Ida B. Wells Honored with a Monument in Bronzeville

The Ida B. Wells Monument was unveiled Wednesday at 37th & Langley among a crowd of spectators, public officials, Bronzeville, and former Ida B. Wells Home residents.  The 20-foot-tall sculpture “Light of Truth” was designed by Chicago artist and sculptor Richard Hunt. The monument has three bronze columns, with spirals, coils, Ida B. Wells biographical facts, and one of her famous quotes, “The way to right wrongs is to turn the light of truth upon them.” The monument is the first in the City of Chicago to honor a black woman.

The monument was commissioned by the Ida B. Wells Commemorative Committee. Michelle Duster, the great-granddaughter of Ida B. Wells, had to let the ceremony sink in that after 13 years of support from donors and hard work, the monument has become a reality.

“After working on this project for over a decade, the reality that it is finished is still sinking in. I realized the other day that if the project were a child, it would be graduating from 8th grade now. I truly hope that the monument will be a source of pride for the Bronzeville neighborhood where my great-grandmother lived for over 35 years, as well as the whole city, state, and nation. Ida B. Wells spent her entire adult life fighting for justice and equality. This awe-inspiring monument, created by world-renowned Chicago native Richard Hunt, should inspire people to see their own power and continue her work” says Michelle Duster.

Ida B. Wells Chicago DefenderAt the Ida B. Wells Dedication Ceremony, violinist Windy Indie open the program with her performance of the hymn “Lift Every Voice & Sing.  Bryan Stevenson, of the Equal Justice Initiative, actress Tika Sumpter and Mariame Kaba, organizer & author, paid virtual tributes and congratulations on the historic moment.  Mayor Lori Lightfoot, Cook County Board President Toni Preckwinkle, 4th Ward Alderwoman Sophia King, and journalist Nikole Hannah-Jones made remarks about the life and legacy of Ida B. Wells and the lack of monuments and statues honoring black women.

“It’s important who we celebrate and who we choose to celebrate. I feel Ida B. Wells’ spirit here today,” says Ald. King.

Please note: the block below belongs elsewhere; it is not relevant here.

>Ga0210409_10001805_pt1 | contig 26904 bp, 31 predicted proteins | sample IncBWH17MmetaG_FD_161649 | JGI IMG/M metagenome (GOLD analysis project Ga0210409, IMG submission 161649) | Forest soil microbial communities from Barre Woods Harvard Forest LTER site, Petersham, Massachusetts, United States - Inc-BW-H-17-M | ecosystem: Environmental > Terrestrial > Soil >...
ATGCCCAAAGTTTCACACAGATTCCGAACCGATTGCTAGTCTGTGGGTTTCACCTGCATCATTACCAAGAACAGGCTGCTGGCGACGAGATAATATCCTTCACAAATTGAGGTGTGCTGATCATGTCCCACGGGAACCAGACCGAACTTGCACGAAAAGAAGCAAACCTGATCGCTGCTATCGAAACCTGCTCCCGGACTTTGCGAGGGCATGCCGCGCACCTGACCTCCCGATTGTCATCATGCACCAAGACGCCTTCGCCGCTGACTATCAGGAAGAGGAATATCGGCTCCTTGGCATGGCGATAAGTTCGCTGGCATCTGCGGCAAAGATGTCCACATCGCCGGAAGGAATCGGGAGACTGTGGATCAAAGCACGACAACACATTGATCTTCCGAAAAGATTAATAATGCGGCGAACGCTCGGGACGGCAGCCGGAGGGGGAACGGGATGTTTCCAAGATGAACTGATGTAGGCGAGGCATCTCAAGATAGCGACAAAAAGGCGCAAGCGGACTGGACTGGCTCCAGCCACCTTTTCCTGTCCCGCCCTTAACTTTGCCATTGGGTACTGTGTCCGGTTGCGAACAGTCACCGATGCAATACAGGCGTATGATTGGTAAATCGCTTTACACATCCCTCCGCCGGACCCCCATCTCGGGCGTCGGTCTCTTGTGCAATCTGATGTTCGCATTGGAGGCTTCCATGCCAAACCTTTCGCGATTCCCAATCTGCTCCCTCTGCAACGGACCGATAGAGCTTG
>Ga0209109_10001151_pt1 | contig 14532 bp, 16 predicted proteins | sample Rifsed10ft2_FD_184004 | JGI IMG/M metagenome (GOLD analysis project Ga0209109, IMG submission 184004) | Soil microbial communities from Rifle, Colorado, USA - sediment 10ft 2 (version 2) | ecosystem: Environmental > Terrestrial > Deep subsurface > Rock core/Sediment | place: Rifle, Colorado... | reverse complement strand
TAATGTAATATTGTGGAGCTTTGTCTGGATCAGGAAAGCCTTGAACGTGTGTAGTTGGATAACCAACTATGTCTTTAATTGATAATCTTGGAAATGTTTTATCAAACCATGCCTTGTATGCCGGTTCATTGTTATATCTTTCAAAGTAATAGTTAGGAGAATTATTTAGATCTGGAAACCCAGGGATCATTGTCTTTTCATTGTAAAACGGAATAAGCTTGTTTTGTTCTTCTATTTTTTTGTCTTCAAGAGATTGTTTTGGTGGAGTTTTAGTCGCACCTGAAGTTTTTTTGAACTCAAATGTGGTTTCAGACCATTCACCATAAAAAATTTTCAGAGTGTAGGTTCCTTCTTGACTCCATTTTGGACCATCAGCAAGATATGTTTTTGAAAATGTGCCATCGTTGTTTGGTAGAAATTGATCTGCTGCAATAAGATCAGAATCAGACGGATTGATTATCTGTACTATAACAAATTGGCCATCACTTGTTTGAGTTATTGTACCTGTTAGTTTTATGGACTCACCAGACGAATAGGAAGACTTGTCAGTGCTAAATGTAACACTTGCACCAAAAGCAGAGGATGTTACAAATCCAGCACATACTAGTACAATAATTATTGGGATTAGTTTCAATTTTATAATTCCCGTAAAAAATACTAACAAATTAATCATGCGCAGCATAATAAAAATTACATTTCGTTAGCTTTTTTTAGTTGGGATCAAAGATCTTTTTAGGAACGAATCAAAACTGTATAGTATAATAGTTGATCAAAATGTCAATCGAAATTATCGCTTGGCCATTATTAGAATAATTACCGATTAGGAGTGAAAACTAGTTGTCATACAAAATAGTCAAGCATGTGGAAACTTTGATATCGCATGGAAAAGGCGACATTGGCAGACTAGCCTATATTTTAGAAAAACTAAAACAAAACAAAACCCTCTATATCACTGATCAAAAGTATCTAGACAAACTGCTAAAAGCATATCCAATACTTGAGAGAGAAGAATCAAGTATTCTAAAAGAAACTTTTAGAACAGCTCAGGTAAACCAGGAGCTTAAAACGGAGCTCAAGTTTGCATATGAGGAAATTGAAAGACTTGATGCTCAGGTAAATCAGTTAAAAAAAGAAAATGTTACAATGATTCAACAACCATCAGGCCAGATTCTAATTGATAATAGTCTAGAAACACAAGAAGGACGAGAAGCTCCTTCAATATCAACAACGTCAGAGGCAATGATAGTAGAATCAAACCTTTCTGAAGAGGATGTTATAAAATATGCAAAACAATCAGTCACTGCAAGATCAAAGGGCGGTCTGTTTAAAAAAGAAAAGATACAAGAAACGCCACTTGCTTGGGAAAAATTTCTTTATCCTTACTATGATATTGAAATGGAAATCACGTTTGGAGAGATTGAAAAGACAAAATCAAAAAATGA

“We are all standing on her shoulders. The ground that she walked on, the legacy, and the history that she carved into this country. We are the beneficiaries of her life and legacy, and we dare not forget that” says Mayor Lightfoot.

“What’s troubling in this country is the extent to which we honor not just a very small segment of our population, white men, but white men who were slaveholders. You know if you think about Washington Park and Jackson Park, they’re named after presidents of the United States, for sure. But slaveholding presidents of the United States, which I would argue is an affront to all of us. What is this? Why are we lifting up slaveholders? So, I’m very grateful to be part of a celebration that lifts up a fighter for justice,” says Toni Preckwinkle.

“We are about to unveil a monument to a black woman who actually did believe in the ideas of this country. We create monuments because we want monuments to tell us publicly how we see ourselves as a nation.  So, the fact that across this country we don’t have monuments to the enslaved, but we have monuments to those that enslaved them. Monuments to enslavers, bigots and colonizers are coming down all across the country. We have to not leave an empty space there. We have fill in those spaces with the spaces of the true Americans who actually fought for the ideas of liberty and freedom, and that’s what we are doing today with the Ida B. Wells monument,” says Hannah-Jones.

The great-grandchildren of Ida B. Wells, Dan, and Michelle Duster, were emotional about the overwhelmed turn-out for the dedication ceremony for their great-grandmother.

“We are all here to celebrate her HERstoric moment,” says Michelle Duster.

“Rosa Parks was the mother of the Civil Rights Movement, Fannie Lou Hamer, Sojourner Truth were the grandmothers, Ida B. Wells was the great-grandmother, and it goes on and on. To have a monument that can tell people her story and not just her name is powerful,” says Dan Duster.

Wells was born in Holly Springs, MS, in 1862. Wells and two of her siblings moved to Memphis after their parents died from the Yellow Fever Epidemic in 1878.

Wells became part owner of the Memphis newspaper Free Speech and Headlight to denounce racial injustice. Wells began her anti-lynching crusade when three of her friends were beaten and lynched for defending their Memphis grocery store on March 9, 1892.

Wells left Memphis and moved to Chicago. In 1895, Wells married journalist Ferdinand Lee Bartnett. From 1919 to 1929, the couple lived at 3624 S. Martin Luther King Drive, Chicago. The Ida B. Wells-Barnett Houe is a National Historic Landmark. Wells died on March 25, 1931, and is buried at Oak Woods Cemetery in Chicago.

Tammy Gibson is a black history traveler and author. Find her on social media at @SankofaTravelHr.

 

 

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